Monday, March 17, 2008

Obsession! (For Canoe Builders)

One of my students in my canoe-building class last year had taken the class before. He learned quite a bit in the first class and was applying what he learned in the second class. One of the things he learned was how to goad other students into stretching the limits of their talents. He was interested in the idea of a boat in which the strips are very carefully arranged by color in such a way as to result in gradient shading.

He picked his victim carefully.

The "Victim" was a fairly talented and creative student and was taking the class for the first time. He is a quiet, but "driven" individual. Once the first student had planted the seed of the idea with his victim, the creative juices started flowing and the obsession kicked in.

When you make a cedar strip canoe, the first thing you need to do is to take and cut the cedar boards into 1/4" thick strips that are 3/4" wide (The 3/4" thickness is that of a "nominal" 1" thick board that has been planed. I've got a bone to pick, however. That's really a lie by the lumber mills or yards or both. They actually give you an 11/16" thick board, not 3/4"! - I feel cheated!)

At any rate, the "victim" cut his 8" wide planks into 1/4" strips. As he cut each strip, he packaged the strips exactly as they came off the board. When the cutting of a board was finished, the strips were taped together in a bundle. He did this for each board. Once the boards were cut, he arranged the bundles of strips on a table and juggled them in such a way as to get a subtle transition of both color and grain across the whole boat. Once satisfied with this, the victim then proceeded to unpackage the strips and lay them across the table, numbering them, drawing a center line across them and dividing them into two packages for the two sides of the boat. This is important so that when the cove and bead are cut on the edges of the strips that they will be "cove up" to hold glue. (works for some of the boat, but not all of it...)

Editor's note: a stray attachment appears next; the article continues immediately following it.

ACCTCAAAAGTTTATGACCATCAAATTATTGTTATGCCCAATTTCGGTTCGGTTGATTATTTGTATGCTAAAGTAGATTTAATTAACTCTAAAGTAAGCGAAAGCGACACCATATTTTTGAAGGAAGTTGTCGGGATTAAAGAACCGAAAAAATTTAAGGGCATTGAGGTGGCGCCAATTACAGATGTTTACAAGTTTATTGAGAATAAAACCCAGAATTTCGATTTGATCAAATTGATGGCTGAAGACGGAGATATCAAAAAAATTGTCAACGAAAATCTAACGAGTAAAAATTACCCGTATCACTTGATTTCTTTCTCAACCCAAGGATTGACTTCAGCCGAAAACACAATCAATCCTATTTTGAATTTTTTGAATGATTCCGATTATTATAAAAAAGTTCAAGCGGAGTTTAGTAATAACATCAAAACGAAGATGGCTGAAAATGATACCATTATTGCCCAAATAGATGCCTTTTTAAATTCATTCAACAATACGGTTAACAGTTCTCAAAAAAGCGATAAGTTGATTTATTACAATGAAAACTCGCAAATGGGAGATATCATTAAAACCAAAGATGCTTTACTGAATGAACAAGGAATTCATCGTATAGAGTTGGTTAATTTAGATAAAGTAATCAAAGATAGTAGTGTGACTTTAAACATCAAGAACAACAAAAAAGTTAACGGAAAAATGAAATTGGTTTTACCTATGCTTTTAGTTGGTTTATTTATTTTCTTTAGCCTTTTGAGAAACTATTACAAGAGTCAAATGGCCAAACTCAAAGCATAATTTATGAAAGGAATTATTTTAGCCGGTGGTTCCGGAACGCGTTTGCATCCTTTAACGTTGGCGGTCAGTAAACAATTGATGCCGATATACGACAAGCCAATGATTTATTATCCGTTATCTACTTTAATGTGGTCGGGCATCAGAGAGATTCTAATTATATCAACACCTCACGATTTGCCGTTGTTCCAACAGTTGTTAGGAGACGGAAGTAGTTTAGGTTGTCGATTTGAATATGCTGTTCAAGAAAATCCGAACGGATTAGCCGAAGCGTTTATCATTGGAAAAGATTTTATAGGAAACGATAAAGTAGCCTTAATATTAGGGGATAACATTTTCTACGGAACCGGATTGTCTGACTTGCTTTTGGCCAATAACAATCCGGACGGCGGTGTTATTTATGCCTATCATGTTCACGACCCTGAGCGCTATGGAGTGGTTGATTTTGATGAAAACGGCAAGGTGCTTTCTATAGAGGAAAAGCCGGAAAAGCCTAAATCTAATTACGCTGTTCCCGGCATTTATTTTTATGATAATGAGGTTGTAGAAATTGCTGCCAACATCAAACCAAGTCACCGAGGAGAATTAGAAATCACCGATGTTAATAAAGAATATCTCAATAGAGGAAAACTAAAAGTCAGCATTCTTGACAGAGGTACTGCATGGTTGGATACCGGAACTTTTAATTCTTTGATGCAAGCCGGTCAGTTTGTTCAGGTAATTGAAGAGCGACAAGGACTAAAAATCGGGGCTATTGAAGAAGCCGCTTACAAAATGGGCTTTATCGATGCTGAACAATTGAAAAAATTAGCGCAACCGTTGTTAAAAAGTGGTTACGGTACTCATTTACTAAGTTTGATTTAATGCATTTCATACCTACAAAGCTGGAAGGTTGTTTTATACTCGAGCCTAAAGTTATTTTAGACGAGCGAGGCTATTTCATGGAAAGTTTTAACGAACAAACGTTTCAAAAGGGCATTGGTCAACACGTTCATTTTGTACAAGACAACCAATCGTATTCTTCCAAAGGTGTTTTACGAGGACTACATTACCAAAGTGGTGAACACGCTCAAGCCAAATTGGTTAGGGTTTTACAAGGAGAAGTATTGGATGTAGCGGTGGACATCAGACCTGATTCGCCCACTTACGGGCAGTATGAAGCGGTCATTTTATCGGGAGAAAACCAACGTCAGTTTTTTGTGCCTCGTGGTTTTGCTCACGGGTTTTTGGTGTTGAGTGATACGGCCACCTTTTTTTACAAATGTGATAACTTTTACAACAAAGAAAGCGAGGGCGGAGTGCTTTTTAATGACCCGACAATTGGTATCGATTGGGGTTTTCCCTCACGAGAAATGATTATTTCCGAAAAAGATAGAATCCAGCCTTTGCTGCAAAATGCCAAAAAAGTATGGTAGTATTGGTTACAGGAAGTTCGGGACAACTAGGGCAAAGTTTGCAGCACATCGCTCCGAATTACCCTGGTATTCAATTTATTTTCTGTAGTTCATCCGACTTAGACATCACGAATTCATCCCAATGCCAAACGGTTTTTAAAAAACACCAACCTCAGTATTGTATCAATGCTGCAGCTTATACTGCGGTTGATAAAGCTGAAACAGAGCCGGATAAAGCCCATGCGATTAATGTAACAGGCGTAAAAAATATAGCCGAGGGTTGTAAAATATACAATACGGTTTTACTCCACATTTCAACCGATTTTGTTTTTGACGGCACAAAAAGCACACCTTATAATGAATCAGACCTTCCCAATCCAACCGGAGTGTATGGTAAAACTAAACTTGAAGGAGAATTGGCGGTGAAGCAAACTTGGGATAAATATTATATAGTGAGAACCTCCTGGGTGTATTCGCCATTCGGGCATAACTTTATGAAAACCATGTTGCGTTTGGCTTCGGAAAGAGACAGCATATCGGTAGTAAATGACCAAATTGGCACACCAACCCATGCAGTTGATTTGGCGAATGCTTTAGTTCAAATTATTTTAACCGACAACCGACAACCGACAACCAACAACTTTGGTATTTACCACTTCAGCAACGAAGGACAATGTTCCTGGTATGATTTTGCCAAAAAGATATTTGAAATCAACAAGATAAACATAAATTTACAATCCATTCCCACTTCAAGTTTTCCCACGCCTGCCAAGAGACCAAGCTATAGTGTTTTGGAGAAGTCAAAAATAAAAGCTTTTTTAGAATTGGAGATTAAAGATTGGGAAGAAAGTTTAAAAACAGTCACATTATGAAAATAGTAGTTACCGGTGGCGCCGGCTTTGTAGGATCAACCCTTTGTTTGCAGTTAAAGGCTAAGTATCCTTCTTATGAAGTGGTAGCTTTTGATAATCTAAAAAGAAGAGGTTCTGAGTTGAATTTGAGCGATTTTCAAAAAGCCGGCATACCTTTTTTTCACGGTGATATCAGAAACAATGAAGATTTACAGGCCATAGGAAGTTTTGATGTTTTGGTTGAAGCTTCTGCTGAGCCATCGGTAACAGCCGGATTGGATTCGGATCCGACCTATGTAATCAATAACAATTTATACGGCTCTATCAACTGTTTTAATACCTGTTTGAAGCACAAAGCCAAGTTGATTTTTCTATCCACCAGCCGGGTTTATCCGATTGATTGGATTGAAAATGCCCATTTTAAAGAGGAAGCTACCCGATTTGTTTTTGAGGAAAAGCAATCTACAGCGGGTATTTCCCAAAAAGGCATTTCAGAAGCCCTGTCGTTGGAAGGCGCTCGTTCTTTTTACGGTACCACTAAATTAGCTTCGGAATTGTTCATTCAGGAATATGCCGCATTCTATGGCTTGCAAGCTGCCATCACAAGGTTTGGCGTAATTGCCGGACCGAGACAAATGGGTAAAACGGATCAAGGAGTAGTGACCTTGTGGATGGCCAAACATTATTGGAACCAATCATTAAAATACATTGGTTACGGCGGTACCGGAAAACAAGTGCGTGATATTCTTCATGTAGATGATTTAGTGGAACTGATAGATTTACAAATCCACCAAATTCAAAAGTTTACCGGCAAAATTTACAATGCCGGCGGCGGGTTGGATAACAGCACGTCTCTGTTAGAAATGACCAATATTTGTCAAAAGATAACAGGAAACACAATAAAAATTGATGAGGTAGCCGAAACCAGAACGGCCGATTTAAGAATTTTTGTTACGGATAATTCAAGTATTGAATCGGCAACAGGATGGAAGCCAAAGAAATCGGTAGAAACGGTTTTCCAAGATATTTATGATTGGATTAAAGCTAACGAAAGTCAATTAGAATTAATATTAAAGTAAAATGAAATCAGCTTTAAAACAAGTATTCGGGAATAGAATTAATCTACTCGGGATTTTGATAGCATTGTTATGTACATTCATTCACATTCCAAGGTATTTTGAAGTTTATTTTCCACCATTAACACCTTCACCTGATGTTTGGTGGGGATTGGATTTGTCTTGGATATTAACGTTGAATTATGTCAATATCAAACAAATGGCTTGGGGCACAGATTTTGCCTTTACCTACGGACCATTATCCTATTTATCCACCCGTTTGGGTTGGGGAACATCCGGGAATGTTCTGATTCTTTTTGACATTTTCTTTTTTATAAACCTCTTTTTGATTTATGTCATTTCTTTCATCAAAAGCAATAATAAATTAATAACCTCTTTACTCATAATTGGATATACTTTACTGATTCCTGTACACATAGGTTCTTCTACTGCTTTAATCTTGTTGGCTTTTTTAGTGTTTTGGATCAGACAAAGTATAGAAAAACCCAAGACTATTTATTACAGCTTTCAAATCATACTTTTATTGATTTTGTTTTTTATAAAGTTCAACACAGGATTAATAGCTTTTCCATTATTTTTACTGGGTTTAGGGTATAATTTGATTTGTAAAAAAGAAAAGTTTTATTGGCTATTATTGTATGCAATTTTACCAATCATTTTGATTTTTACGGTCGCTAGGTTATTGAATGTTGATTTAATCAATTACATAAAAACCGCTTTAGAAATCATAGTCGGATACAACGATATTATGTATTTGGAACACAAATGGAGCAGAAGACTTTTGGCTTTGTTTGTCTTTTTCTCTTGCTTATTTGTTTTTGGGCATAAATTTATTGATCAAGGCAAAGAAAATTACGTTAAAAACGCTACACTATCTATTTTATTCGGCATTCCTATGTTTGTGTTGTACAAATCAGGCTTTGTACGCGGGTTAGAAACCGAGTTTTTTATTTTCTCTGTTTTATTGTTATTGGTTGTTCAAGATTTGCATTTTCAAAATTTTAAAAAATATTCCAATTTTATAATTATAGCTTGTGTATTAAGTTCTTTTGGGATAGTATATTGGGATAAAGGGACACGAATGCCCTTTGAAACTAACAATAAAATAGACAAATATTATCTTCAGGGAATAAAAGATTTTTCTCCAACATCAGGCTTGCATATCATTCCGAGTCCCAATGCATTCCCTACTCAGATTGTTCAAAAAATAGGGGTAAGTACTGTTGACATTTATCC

So, finally, the boat will be dark in color near the gunnels, and gradually fade to light color on the bottom and then back to dark color near the gunnels on the opposite side. It should be a stunning effect. I can't wait to see how it looks.

Oh, yeah - as you can tell from the title, the students named the canoe "The Shady Lady"

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